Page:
Have you ever wondered what happens if you die before you claim your pension?
We all hope we’ll live to benefit from all those years paying into a pension scheme. However, it’s worth knowing what would happen if you died before you started to claim any of your pension. This can help you, as a dentist, choose which type of pension is best for you.
You should always seek the help of a financial advisor before making any pension decisions. We can put you in touch with one.
In this article, we’ll cover the 3 main types of pensions that affect dentists:
- State pension
- NHS pension
- Private pension
What is it?
The state pension is paid to you by the government from your state pension age (*between 65 and 68 years old) until you die. You build up entitlement to your UK state (government) pension by paying National Insurance. You need to pay 35 years of contributions for a full pension. You’ll get a proportion of the State Pension if you have between 10 and 35 qualifying years.
If you die
If you die before you claim, the general rule is that your state pension will not be paid and will not be inherited by your family. However, there are some exceptions for those paying towards a higher state pension before April 2016.
NHS pensions can only be used for NHS dental work and do not work for dentists with limited companies.
What is it
The NHS pension scheme is a defined benefit scheme. This means that you pay in a proportion of your salary each month, and when you retire you’ll receive a monthly payment calculated as a proportion of your earnings when you were working. The NHS also contributes to your pension. There are 2 different schemes: 1995/2008 and 2015. Which one you’re a member of will depend on when you joined the scheme.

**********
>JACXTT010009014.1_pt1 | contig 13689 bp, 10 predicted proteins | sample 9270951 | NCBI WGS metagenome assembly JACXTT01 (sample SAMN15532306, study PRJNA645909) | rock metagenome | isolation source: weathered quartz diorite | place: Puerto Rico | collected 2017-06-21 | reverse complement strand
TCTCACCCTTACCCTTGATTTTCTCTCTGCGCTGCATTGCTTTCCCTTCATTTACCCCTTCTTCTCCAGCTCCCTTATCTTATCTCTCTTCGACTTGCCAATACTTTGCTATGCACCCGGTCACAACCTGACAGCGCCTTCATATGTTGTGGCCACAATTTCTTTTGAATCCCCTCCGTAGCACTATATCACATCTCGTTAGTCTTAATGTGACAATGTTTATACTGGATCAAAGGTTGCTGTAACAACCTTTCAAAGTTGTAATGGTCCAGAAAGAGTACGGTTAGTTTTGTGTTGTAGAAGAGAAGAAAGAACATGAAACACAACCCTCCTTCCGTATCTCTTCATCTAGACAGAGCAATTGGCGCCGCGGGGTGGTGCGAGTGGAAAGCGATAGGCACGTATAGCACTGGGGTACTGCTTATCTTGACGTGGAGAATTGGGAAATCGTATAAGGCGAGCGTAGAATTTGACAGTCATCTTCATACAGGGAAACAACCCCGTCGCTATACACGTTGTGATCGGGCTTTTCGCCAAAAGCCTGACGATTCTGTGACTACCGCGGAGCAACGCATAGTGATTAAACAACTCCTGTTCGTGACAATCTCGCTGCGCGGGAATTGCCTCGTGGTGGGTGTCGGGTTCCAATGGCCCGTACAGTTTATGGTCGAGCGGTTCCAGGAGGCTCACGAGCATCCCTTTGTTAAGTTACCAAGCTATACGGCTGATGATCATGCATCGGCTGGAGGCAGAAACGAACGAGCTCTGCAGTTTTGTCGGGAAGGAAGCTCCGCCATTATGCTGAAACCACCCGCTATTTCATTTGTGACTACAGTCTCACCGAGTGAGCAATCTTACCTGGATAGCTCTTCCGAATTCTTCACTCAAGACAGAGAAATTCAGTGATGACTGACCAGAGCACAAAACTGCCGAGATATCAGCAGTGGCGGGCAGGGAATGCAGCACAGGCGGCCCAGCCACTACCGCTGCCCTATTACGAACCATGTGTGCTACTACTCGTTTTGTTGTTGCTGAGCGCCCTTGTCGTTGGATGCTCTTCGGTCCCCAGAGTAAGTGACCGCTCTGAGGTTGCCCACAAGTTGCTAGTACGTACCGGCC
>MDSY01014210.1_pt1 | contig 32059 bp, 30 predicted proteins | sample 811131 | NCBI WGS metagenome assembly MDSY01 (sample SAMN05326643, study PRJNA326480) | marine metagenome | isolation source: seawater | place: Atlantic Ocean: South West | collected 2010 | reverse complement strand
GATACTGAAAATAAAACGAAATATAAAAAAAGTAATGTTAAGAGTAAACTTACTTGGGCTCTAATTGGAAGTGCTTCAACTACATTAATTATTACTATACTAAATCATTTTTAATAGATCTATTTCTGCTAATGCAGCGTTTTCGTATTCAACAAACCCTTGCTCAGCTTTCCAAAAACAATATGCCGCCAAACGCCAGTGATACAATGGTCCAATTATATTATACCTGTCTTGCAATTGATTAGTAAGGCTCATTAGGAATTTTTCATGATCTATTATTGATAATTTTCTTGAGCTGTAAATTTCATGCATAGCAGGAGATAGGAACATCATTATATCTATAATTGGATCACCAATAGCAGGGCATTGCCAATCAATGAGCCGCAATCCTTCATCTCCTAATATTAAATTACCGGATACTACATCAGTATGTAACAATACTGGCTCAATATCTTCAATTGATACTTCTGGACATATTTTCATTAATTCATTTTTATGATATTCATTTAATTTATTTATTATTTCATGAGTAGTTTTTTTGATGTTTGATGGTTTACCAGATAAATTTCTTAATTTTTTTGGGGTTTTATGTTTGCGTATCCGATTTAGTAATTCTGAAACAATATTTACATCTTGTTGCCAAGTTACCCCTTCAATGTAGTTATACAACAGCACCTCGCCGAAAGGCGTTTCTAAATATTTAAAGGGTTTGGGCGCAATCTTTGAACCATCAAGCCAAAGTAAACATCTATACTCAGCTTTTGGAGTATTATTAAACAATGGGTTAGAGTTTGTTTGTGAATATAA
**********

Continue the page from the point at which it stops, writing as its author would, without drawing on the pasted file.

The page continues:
If you die
The scheme pays a lump sum and pension benefits to your dependents in the event of your death. The amounts paid vary depending on the retirement benefits you have built up, and whether you’re a member of the 1995, 2008 or 2015 scheme.
Your dependant would be either a spouse, civil partner or nominated partner. In order to have the pension paid to a nominated partner, several conditions must be met. Among them, you must have been living together for at least 2 years, and they must be financially dependent on you, or you are financially interdependent on each other.
There are 3 parts to the death benefits:
Lump sum – if you die before retiring, or within 5 years of your retirement depending on what you’ve already received from the scheme.
Dependant’s pension – will be paid to a spouse, civil partner, or nominated qualifying partner.
Children’s pension – can be paid in some circumstances where a child was financially dependent on you. It will be paid to the person who cares for the child.
A spouse or civil partner has an automatic right to your pension, but you would have to complete a form before your death to establish a nominated partner’s right to your pension.
Private pension such as a SIPP (self invested private pension)
What is it
Private pensions are a type of pension that you can set up yourself. Their value is usually based on how much money you’ve paid in and how your investments perform. The value can go down as well as up. You normally can’t access the money until after your 55th birthday.
If you die
If you die before your 75th birthday and haven’t started drawing your pension, it can be passed to your beneficiaries tax-free. They can then withdraw a lump sum, withdraw cash as they need it, or purchase an annuity (which gives them an annual payment for the rest of their lives, and this will be tax free).
If you’re over 75 when you die, your beneficiaries will have to pay income tax on any lump sum or income that get from your pension.